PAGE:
Castle Falls, a popular cliff diving spot, is 6 km down Castle Falls Road. Campsites are in mixed forest with partial shade or full sun. 45 unserviced, reservable sites. Bring your own drinking water and firewood.

Castle Falls, Castle Provincial Park
Castle Falls, Castle Provincial Park
Image Credit: Alberta Parks

Lynx Creek is a small campground 16 km from Hwy 774 with 27 spacious first come first served, unserviced campsites. The River Loop has a few campsites right next to the Carbondale River.

Lynx Creek Campground, Castle Provincial Park
Lynx Creek Campground, Castle Provincial Park
Image Credit: Alberta Parks

Group Camping Areas

There are two group camping areas in Castle Provincial Park: Syncline A (max capacity: 15 units) and Syncline B (max capacity: 20 units). Amenities include picnic shelter, pit toilets, firepits, and horse corral. Reservations required.

Comfort Camping

Comfort camping is available at Beaver Mines Lake and Castle River Bridge! Check out Alberta Parks – Castle Provincial Park – Comfort Camping for more information on the cabins. Reservations required.

Castle Designated Camping Areas

As of June 1, 2022 fees are in effect for Castle’s Designated Camping Areas. Designated Camping Areas 1-5 and the Equestrian Designated Camping Site have fire pits and pit toilets; Designated Area 6 has no amenities. Pack out all trash so the site will be clean for the next camper!

Sites are first come first served; self-register at the kiosk when you arrive. These roadside camping areas are best suited to RV camping.

To get more information, or download the Castle Designated Camping Area permit, visit Alberta Parks | Castle Provincial Park | Designated Camping Areas.

Random Camping aka Wilderness Camping

Random / wilderness camping is not permitted in Castle Provincial Park, but is permitted in adjacent Castle Wildlands Provincial Park. Park rules require you to camp at least one km from roads or backcountry facilities, and it is advised you camp more than 30 metres away from water sources.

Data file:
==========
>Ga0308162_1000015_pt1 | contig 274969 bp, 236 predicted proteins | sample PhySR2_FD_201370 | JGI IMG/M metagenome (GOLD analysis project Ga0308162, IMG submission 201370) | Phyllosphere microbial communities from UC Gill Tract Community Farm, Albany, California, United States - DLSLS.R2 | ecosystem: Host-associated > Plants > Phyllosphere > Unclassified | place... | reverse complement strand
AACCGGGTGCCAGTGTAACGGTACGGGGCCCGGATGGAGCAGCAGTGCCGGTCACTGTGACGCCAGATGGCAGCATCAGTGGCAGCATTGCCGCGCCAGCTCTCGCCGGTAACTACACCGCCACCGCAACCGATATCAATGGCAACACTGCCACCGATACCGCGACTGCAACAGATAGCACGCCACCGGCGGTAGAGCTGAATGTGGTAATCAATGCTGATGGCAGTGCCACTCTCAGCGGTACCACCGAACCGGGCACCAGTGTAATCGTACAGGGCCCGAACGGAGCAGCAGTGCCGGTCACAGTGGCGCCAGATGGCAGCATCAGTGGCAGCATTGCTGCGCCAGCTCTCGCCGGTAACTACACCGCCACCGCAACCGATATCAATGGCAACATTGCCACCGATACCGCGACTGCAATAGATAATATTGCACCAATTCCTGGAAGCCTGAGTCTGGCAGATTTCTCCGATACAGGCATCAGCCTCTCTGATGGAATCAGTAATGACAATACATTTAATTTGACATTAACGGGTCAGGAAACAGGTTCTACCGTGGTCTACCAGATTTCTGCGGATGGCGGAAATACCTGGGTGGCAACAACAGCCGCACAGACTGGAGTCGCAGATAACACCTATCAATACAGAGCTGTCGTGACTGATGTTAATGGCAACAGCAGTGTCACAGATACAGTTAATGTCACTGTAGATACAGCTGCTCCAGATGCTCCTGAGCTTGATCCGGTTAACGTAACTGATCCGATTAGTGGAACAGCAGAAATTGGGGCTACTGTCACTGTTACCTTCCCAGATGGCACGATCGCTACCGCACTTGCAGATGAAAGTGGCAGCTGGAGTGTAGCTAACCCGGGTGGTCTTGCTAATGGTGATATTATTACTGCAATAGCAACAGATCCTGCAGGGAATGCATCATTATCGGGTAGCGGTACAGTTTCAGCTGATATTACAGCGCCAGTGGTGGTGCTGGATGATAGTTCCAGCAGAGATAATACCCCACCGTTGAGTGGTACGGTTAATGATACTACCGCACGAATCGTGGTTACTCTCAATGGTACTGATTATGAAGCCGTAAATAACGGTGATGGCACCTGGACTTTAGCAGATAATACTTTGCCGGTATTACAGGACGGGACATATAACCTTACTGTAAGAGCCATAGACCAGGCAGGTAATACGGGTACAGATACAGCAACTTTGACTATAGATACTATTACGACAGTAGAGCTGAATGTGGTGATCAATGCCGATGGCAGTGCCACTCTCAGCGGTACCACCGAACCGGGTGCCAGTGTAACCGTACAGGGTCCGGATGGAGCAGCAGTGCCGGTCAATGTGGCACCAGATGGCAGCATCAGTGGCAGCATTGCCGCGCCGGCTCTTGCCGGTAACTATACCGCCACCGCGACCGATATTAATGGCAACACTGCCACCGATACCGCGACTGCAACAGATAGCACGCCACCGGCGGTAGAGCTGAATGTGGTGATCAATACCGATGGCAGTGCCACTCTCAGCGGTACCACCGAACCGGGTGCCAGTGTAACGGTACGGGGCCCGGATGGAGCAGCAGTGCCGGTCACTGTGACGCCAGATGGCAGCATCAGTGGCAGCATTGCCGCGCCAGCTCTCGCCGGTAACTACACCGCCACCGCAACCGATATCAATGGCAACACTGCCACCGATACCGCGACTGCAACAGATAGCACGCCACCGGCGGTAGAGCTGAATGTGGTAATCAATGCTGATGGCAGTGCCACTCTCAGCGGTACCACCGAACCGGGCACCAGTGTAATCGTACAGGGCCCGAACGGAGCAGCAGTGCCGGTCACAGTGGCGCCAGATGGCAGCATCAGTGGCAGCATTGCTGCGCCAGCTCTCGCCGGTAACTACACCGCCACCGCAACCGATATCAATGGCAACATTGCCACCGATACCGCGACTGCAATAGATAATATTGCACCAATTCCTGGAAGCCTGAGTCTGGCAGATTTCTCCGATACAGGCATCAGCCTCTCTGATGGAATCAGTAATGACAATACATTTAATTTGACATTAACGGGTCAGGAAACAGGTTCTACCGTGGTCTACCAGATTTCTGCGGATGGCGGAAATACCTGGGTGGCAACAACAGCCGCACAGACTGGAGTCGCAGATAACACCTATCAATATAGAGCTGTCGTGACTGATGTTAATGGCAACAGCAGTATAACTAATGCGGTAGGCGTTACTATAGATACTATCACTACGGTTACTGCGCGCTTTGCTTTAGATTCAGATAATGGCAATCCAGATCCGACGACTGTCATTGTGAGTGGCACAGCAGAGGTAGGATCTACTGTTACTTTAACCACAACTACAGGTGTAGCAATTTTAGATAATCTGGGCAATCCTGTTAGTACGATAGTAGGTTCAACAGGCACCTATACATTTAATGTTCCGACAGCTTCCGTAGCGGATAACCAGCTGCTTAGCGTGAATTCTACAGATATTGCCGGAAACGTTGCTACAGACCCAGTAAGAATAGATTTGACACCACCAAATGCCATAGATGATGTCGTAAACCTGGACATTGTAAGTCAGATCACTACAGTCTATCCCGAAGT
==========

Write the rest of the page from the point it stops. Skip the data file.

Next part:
Haig Lake, Castle Provincial Park
It’s a short hike to beautiful Haig Lake, Castle Provincial Park.

Recreational Activities in Castle Provincial Park

For information on things to do in the park, see our story: Castle Provincial Park, Your next Alberta Road Trip.

Alberta Parks offers interpretive programs year-round in Castle Provincial Park. For more information, check the information kiosks at campgrounds and day use areas or visit the temporary Visitor Centre at South Syncline.

If you’re in Castle Provincial Park in late August, don’t miss the Huckleberry Festival at Castle Mountain. Fun for all ages!

For winter fun including snowshoeing, skiing, ice fishing, and cross country skiing, please read Winter Fun in Castle Provincial Park.

Beaver Mines Lake in winter
Snowshoeing on Beaver Mines Lake, Castle Provincial Park

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oilersfan95 January 6, 2019 - 3:01 AM

Are the access roads to the campgrounds paved?

Playoutsidegal January 28, 2019 - 10:28 PM

The highway (AB 774) through the park is paved, but it is about 5 km on gravel to reach Beaver Mines Lake Campground, 1 km on gravel to Castle River Bridge Campground, 6 km to Castle Falls and 16 km to Lynx Creek. Hope that helps!

oilersfan95 January 29, 2019 - 2:31 AM

Thank you. That's perfect. Thanks for your help.

Jennifer Rose June 21, 2018 - 10:15 PM

Just wondering if the post on hiking in Crowsnest Pass might be published soon? We are thinking of making a trip there in a few weeks and have never hiked in the area

Playoutsidegal January 29, 2019 - 5:07 AM

Sorry I missed this! I chatted with locals and they told me the five best hikes in Crowsnest Pass. You can check them out here: https://playoutsideguide.com/2017/09/the-best-hikes-of-crowsnest-pass.html